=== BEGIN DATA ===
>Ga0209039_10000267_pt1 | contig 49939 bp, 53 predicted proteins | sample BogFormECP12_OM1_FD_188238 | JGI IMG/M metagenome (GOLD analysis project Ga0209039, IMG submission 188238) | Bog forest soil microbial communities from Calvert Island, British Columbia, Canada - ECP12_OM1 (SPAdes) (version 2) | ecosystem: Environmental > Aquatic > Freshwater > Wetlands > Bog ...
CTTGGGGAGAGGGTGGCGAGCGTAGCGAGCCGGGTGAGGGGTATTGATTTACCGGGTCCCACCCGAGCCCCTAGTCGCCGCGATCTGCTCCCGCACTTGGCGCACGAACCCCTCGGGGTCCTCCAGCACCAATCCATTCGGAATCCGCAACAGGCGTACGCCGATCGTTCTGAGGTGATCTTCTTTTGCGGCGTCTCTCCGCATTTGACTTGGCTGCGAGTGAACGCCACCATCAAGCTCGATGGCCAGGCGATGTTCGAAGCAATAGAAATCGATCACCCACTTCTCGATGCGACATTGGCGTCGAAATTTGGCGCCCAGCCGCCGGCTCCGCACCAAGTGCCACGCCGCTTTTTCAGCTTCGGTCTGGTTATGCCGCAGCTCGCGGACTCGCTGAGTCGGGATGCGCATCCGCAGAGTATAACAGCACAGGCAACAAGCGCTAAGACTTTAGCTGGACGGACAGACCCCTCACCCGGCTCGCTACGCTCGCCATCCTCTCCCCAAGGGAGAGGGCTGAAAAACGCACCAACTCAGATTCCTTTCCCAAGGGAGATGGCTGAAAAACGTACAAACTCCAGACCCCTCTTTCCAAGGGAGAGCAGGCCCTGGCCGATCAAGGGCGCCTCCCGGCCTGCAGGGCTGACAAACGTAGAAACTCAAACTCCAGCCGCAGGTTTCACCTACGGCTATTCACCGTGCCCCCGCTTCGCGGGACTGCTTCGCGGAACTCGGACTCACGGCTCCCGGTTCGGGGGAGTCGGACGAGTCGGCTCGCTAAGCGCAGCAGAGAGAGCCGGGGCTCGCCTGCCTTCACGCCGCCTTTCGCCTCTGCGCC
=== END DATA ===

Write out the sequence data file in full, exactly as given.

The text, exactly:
>Ga0209039_10000267_pt1 | contig 49939 bp, 53 predicted proteins | sample BogFormECP12_OM1_FD_188238 | JGI IMG/M metagenome (GOLD analysis project Ga0209039, IMG submission 188238) | Bog forest soil microbial communities from Calvert Island, British Columbia, Canada - ECP12_OM1 (SPAdes) (version 2) | ecosystem: Environmental > Aquatic > Freshwater > Wetlands > Bog ...
CTTGGGGAGAGGGTGGCGAGCGTAGCGAGCCGGGTGAGGGGTATTGATTTACCGGGTCCCACCCGAGCCCCTAGTCGCCGCGATCTGCTCCCGCACTTGGCGCACGAACCCCTCGGGGTCCTCCAGCACCAATCCATTCGGAATCCGCAACAGGCGTACGCCGATCGTTCTGAGGTGATCTTCTTTTGCGGCGTCTCTCCGCATTTGACTTGGCTGCGAGTGAACGCCACCATCAAGCTCGATGGCCAGGCGATGTTCGAAGCAATAGAAATCGATCACCCACTTCTCGATGCGACATTGGCGTCGAAATTTGGCGCCCAGCCGCCGGCTCCGCACCAAGTGCCACGCCGCTTTTTCAGCTTCGGTCTGGTTATGCCGCAGCTCGCGGACTCGCTGAGTCGGGATGCGCATCCGCAGAGTATAACAGCACAGGCAACAAGCGCTAAGACTTTAGCTGGACGGACAGACCCCTCACCCGGCTCGCTACGCTCGCCATCCTCTCCCCAAGGGAGAGGGCTGAAAAACGCACCAACTCAGATTCCTTTCCCAAGGGAGATGGCTGAAAAACGTACAAACTCCAGACCCCTCTTTCCAAGGGAGAGCAGGCCCTGGCCGATCAAGGGCGCCTCCCGGCCTGCAGGGCTGACAAACGTAGAAACTCAAACTCCAGCCGCAGGTTTCACCTACGGCTATTCACCGTGCCCCCGCTTCGCGGGACTGCTTCGCGGAACTCGGACTCACGGCTCCCGGTTCGGGGGAGTCGGACGAGTCGGCTCGCTAAGCGCAGCAGAGAGAGCCGGGGCTCGCCTGCCTTCACGCCGCCTTTCGCCTCTGCGCC